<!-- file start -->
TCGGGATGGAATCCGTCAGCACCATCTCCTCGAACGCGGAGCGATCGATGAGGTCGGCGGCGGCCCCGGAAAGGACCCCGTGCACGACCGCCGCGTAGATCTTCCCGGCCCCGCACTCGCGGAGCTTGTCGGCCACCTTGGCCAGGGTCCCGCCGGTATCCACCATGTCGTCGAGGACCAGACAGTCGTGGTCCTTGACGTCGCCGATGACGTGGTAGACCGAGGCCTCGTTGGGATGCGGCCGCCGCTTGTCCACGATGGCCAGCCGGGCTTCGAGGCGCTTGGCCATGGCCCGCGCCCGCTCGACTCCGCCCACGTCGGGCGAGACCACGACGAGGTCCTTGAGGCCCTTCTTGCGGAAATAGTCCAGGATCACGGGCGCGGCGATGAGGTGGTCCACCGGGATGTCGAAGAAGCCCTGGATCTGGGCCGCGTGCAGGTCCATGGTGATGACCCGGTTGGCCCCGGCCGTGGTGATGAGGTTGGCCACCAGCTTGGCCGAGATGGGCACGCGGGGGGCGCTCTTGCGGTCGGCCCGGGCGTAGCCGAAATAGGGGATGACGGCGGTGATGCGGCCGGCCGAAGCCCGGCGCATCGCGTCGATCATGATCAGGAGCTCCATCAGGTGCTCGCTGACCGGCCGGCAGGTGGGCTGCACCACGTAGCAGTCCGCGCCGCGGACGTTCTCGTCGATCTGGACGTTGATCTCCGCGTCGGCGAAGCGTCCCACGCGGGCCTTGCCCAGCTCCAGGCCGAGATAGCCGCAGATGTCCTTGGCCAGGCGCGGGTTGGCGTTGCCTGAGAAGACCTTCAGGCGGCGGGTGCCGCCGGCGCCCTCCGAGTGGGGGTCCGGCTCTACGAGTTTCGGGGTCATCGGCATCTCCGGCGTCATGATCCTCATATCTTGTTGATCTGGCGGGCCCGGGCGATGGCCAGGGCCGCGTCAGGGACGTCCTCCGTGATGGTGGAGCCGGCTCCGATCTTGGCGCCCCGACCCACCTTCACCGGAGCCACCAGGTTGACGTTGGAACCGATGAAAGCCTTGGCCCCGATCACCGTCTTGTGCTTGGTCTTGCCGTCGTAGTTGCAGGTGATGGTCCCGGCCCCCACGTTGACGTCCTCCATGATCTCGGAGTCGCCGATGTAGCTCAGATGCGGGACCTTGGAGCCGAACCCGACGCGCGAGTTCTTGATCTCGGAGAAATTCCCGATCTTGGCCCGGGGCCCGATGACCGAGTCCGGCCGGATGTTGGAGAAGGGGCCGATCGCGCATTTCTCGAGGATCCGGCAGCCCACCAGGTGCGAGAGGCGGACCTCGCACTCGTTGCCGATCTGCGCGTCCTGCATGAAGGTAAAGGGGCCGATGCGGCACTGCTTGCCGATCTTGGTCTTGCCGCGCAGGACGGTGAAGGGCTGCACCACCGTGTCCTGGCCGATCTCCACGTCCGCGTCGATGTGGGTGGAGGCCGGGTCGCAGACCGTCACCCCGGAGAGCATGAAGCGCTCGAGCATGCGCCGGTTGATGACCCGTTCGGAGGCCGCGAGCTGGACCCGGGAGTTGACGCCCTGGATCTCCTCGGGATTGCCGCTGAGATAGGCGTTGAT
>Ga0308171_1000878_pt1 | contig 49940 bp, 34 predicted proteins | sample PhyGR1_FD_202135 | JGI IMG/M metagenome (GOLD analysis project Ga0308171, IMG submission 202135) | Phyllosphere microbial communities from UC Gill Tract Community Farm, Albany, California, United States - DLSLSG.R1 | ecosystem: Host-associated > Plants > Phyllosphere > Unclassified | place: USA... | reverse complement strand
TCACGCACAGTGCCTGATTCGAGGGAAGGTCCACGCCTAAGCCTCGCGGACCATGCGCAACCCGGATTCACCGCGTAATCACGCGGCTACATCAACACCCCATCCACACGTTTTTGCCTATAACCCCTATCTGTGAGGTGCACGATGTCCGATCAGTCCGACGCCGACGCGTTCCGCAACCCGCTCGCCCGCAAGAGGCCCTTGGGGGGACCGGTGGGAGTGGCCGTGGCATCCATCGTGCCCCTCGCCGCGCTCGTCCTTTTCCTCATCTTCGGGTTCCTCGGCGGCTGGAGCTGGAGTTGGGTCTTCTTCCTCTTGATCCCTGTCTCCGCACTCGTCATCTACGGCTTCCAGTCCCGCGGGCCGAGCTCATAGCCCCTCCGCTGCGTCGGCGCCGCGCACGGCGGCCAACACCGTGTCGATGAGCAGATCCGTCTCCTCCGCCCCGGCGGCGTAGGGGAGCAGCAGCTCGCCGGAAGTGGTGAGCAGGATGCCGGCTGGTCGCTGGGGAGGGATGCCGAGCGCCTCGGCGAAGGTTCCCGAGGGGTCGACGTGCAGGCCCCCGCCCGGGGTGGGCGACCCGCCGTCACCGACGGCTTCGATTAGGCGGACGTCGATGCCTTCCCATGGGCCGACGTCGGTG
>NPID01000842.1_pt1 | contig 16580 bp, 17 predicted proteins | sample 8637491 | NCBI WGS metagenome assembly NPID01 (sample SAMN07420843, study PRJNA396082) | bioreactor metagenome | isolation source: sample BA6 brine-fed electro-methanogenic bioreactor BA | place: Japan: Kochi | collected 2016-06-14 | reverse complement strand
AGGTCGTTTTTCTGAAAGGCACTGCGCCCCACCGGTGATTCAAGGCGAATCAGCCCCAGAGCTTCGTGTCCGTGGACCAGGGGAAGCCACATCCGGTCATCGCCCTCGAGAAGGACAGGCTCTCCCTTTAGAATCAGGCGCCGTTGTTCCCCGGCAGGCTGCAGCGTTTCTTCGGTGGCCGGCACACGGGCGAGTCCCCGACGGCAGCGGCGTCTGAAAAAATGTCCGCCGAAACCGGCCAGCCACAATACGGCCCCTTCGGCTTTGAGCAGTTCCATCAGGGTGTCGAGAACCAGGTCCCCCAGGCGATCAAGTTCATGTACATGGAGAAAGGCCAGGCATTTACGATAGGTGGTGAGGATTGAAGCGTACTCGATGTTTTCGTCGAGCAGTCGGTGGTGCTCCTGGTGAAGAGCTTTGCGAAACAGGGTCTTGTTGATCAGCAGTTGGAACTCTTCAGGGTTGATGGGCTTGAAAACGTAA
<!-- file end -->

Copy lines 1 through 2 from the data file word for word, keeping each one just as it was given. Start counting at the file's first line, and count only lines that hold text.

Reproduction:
TCGGGATGGAATCCGTCAGCACCATCTCCTCGAACGCGGAGCGATCGATGAGGTCGGCGGCGGCCCCGGAAAGGACCCCGTGCACGACCGCCGCGTAGATCTTCCCGGCCCCGCACTCGCGGAGCTTGTCGGCCACCTTGGCCAGGGTCCCGCCGGTATCCACCATGTCGTCGAGGACCAGACAGTCGTGGTCCTTGACGTCGCCGATGACGTGGTAGACCGAGGCCTCGTTGGGATGCGGCCGCCGCTTGTCCACGATGGCCAGCCGGGCTTCGAGGCGCTTGGCCATGGCCCGCGCCCGCTCGACTCCGCCCACGTCGGGCGAGACCACGACGAGGTCCTTGAGGCCCTTCTTGCGGAAATAGTCCAGGATCACGGGCGCGGCGATGAGGTGGTCCACCGGGATGTCGAAGAAGCCCTGGATCTGGGCCGCGTGCAGGTCCATGGTGATGACCCGGTTGGCCCCGGCCGTGGTGATGAGGTTGGCCACCAGCTTGGCCGAGATGGGCACGCGGGGGGCGCTCTTGCGGTCGGCCCGGGCGTAGCCGAAATAGGGGATGACGGCGGTGATGCGGCCGGCCGAAGCCCGGCGCATCGCGTCGATCATGATCAGGAGCTCCATCAGGTGCTCGCTGACCGGCCGGCAGGTGGGCTGCACCACGTAGCAGTCCGCGCCGCGGACGTTCTCGTCGATCTGGACGTTGATCTCCGCGTCGGCGAAGCGTCCCACGCGGGCCTTGCCCAGCTCCAGGCCGAGATAGCCGCAGATGTCCTTGGCCAGGCGCGGGTTGGCGTTGCCTGAGAAGACCTTCAGGCGGCGGGTGCCGCCGGCGCCCTCCGAGTGGGGGTCCGGCTCTACGAGTTTCGGGGTCATCGGCATCTCCGGCGTCATGATCCTCATATCTTGTTGATCTGGCGGGCCCGGGCGATGGCCAGGGCCGCGTCAGGGACGTCCTCCGTGATGGTGGAGCCGGCTCCGATCTTGGCGCCCCGACCCACCTTCACCGGAGCCACCAGGTTGACGTTGGAACCGATGAAAGCCTTGGCCCCGATCACCGTCTTGTGCTTGGTCTTGCCGTCGTAGTTGCAGGTGATGGTCCCGGCCCCCACGTTGACGTCCTCCATGATCTCGGAGTCGCCGATGTAGCTCAGATGCGGGACCTTGGAGCCGAACCCGACGCGCGAGTTCTTGATCTCGGAGAAATTCCCGATCTTGGCCCGGGGCCCGATGACCGAGTCCGGCCGGATGTTGGAGAAGGGGCCGATCGCGCATTTCTCGAGGATCCGGCAGCCCACCAGGTGCGAGAGGCGGACCTCGCACTCGTTGCCGATCTGCGCGTCCTGCATGAAGGTAAAGGGGCCGATGCGGCACTGCTTGCCGATCTTGGTCTTGCCGCGCAGGACGGTGAAGGGCTGCACCACCGTGTCCTGGCCGATCTCCACGTCCGCGTCGATGTGGGTGGAGGCCGGGTCGCAGACCGTCACCCCGGAGAGCATGAAGCGCTCGAGCATGCGCCGGTTGATGACCCGTTCGGAGGCCGCGAGCTGGACCCGGGAGTTGACGCCCTGGATCTCCTCGGGATTGCCGCTGAGATAGGCGTTGAT
>Ga0308171_1000878_pt1 | contig 49940 bp, 34 predicted proteins | sample PhyGR1_FD_202135 | JGI IMG/M metagenome (GOLD analysis project Ga0308171, IMG submission 202135) | Phyllosphere microbial communities from UC Gill Tract Community Farm, Albany, California, United States - DLSLSG.R1 | ecosystem: Host-associated > Plants > Phyllosphere > Unclassified | place: USA... | reverse complement strand